Ice loss from the East Antarctic Ice Sheet during late Pleistocene interglacials David J. Wilson, Rachel A. Bertram, Emma F. Needham, Tina van de Flierdt, Kevin J. Welsh, Robert M. McKay, Anannya Mazumder, Christina R. Riesselman, Francisco J. Jiminez-Espejo, Carlota Escutia Summarized by Time Scavengers collaborator Adriane Lam
Brief Summary: Today, sea level rise due to increasing global average temperatures is a huge threat to low-lying, coastal, and island communities. Sea level is rising, in part, from ice that is melting on Antarctica and Greenland. To understand how much sea level may rise in the near future, scientists look to the geologic past, when global temperatures were much warmer than today or close to the temperatures predicted for the coming decades. In this study, scientists looked at how much ice was lost from the Wilkes Subglacial Basin of East Antarctica during a time when global average temperatures were about 2 degrees Celsius warmer than pre-industrial values. They find that during these warmer periods, called interglacials, there was significant ice that melted from East Antarctica, and contributed to sea level rises. Thus, in the future, the ice melting from East Antarctica will contribute more to sea level rise than we previously thought.
Data used and Methods: Sediment from a deep-sea core drilled from the continental margin of East Antarctica was used in this study (Figure 1). From this sediment core, the authors analyzed the different types of sediment contained within the core through time. From the changes in sediments, the scientists could tell how much erosion was occurring. They also looked at the neodymium (Nd) isotopes from the sediments. Nd isotopes are a good way to also trace where the sediments in the core were coming from, so the scientists could determine not only how much erosion was taking place within East Antarctica, but where the eroded sediment was coming from. Increased erosion and a shift in the Nd isotope records indicate increased glacial melt and ice retreat on East Antarctica, thus the authors could tell through geologic time when and approximately how much the ice melted.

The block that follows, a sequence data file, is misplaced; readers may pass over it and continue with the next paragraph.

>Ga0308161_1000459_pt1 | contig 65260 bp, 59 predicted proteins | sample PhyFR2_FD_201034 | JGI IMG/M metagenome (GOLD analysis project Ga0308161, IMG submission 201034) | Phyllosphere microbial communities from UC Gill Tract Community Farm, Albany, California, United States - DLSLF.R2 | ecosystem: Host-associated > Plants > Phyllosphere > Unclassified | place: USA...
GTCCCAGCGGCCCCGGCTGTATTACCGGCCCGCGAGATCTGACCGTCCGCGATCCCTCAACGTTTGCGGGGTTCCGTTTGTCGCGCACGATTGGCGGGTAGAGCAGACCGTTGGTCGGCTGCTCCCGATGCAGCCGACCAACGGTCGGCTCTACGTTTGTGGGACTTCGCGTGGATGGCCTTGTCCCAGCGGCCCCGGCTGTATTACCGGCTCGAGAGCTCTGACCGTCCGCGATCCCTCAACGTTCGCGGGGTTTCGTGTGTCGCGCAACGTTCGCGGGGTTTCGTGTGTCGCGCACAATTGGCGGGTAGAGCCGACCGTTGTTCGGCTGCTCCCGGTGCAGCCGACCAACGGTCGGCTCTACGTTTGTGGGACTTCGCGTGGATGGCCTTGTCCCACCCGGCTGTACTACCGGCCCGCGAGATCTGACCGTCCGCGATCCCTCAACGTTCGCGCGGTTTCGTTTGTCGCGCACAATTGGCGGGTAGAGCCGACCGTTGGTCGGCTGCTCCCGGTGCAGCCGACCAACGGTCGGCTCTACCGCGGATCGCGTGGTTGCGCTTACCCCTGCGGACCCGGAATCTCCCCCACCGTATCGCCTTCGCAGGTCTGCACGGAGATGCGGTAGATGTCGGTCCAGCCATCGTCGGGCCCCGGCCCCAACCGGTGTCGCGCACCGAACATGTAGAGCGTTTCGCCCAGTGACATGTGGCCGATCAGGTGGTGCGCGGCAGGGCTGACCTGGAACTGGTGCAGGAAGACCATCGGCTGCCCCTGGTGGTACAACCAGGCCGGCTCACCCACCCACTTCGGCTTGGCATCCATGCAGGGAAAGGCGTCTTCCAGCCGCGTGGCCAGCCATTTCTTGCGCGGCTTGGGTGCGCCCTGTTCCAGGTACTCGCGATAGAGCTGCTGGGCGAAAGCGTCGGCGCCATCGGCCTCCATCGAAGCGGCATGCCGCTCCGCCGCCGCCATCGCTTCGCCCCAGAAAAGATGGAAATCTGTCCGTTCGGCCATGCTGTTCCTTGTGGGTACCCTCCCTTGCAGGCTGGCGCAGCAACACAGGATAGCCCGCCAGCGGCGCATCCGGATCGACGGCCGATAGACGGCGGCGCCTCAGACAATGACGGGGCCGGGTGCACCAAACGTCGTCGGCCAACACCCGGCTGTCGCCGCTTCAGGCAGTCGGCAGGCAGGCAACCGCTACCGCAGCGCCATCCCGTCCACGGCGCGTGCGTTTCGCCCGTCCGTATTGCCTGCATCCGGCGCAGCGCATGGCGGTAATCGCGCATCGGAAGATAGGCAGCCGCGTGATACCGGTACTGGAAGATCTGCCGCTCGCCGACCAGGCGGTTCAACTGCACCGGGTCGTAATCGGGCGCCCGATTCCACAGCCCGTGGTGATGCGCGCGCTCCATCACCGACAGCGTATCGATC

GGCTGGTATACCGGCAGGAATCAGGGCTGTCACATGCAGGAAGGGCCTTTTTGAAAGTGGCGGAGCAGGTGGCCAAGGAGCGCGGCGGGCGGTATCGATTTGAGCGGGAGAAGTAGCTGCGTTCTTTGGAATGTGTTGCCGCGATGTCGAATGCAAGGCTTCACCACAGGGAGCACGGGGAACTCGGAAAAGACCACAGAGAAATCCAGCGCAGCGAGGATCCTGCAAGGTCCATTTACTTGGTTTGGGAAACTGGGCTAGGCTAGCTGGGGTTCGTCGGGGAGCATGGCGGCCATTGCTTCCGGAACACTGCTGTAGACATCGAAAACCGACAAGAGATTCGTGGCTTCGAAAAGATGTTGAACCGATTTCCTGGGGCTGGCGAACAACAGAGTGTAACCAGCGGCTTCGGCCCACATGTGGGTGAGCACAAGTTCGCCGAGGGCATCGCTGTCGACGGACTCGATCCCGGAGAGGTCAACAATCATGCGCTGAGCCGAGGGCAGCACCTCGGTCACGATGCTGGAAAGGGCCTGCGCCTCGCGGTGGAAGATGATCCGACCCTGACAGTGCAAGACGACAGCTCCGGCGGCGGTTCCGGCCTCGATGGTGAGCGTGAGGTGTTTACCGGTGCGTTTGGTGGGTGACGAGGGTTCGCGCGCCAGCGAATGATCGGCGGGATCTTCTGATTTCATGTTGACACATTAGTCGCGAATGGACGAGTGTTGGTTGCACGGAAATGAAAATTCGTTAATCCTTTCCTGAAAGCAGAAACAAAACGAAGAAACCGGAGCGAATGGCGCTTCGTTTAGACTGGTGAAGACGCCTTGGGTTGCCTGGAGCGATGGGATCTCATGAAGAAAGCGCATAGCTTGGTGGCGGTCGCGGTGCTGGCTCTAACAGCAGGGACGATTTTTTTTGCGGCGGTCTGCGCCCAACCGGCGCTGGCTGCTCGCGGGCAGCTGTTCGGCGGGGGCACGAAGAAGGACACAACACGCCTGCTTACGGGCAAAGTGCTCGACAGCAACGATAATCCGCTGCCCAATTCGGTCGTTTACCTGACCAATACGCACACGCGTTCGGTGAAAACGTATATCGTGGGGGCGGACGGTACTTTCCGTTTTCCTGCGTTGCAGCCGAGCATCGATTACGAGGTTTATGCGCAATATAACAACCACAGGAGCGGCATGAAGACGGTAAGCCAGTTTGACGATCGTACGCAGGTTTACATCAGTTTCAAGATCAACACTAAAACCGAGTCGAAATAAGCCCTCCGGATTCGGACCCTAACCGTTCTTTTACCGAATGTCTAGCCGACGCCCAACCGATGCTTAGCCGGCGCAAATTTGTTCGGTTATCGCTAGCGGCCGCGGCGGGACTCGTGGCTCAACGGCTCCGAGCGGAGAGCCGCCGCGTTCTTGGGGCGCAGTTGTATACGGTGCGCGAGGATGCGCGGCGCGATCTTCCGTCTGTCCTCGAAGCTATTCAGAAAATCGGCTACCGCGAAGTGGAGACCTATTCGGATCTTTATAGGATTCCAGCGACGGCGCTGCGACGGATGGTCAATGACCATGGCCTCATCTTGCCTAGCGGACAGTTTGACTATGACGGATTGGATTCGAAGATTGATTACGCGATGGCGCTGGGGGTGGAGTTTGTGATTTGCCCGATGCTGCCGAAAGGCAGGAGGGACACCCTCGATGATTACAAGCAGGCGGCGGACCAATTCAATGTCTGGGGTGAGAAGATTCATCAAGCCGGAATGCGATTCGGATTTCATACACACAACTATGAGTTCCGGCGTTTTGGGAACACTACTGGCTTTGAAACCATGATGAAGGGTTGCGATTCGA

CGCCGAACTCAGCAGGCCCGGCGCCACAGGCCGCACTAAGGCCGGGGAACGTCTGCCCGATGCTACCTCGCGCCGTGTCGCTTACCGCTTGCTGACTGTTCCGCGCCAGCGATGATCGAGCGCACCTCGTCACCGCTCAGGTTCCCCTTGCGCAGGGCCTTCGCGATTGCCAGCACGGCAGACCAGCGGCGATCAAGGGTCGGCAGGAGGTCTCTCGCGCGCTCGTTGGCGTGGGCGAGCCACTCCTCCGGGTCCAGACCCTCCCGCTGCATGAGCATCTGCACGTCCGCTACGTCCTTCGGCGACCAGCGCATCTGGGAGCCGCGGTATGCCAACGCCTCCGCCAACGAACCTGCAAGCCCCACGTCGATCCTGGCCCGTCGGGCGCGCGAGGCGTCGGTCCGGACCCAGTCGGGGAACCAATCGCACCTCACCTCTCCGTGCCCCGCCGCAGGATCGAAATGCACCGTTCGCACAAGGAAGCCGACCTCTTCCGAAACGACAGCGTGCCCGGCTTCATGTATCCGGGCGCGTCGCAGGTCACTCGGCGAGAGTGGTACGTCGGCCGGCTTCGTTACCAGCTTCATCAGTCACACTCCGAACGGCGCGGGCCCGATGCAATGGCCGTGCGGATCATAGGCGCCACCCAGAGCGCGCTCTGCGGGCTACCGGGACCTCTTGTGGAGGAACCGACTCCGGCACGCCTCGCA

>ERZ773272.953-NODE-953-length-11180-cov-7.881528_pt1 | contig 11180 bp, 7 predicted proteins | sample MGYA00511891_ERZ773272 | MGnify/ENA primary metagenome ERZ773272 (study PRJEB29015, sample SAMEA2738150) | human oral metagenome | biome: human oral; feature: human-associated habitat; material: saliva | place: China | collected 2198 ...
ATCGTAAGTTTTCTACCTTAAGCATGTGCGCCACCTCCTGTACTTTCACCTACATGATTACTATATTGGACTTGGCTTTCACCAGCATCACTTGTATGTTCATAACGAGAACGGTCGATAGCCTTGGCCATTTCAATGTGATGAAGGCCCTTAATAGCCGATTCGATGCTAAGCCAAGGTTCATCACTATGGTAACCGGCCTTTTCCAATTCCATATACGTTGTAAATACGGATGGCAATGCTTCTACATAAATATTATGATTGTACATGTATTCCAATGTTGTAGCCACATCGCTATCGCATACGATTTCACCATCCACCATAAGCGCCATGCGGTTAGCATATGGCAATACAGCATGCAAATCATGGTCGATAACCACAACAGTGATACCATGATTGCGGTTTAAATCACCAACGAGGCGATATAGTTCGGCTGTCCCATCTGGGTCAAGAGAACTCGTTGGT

Results: Over the past 800,000 years, Earth’s climate has oscillated between cooler (glacial) and warmer (interglacial) periods (read more about this on our CO2 page). During some interglacial periods (times when the climate was warmer), the scientists found that the East Antarctic Ice Sheet began to erode the rock on which it sits and melted significantly. This led to increased sea levels within a world that was less warm than today.
Why is this study important? This study places new approximations on how much melting from East Antarctica could occur in a warming world, and how much that could raise sea level. Climate scientists think that if all the ice on East Antarctica were to melt, it would lead to approximately 53 meters of sea level rise globally! With the data from this study, it will provide new constraints on melting ice in a warming world, which will be incorporated into climate models of the future climate. This data will be given to policymakers to help us best prepare and mitigate the consequences of climate change.
Citation: Wilson, D. J., Bertram, R. A., Needham, E. F., van de Flierdt, T., Welsh, K. J., McKay, R. M., Mazumder, A., Riesselman, C. R., Jimenez-Espejo, F. J., and Escutia, C., 2019. Ice loss from the East Antarctic Ice Sheet during late Pleistocene interglacials. Nature 561, 383-386.
Ever wondered what a scientist does for fun? Many people are surprised to find out that people who do science are into just about every single hobby that can be done! I think shows like the Big Bang Theory, that paint scientists as really nerdy and incapable of doing non-science related things, can make people think that scientists are really like that in real life (some of us are! Definitely nothing wrong with that- but scientists are a pretty diverse group of people). Why are hobbies important, though? Well, hobbies keep me sane. They give me a chance to take a break, completely, from work and do something challenging and fun. They give me a chance to make new friends outside of science and give me things to look forward to, when work gets tough.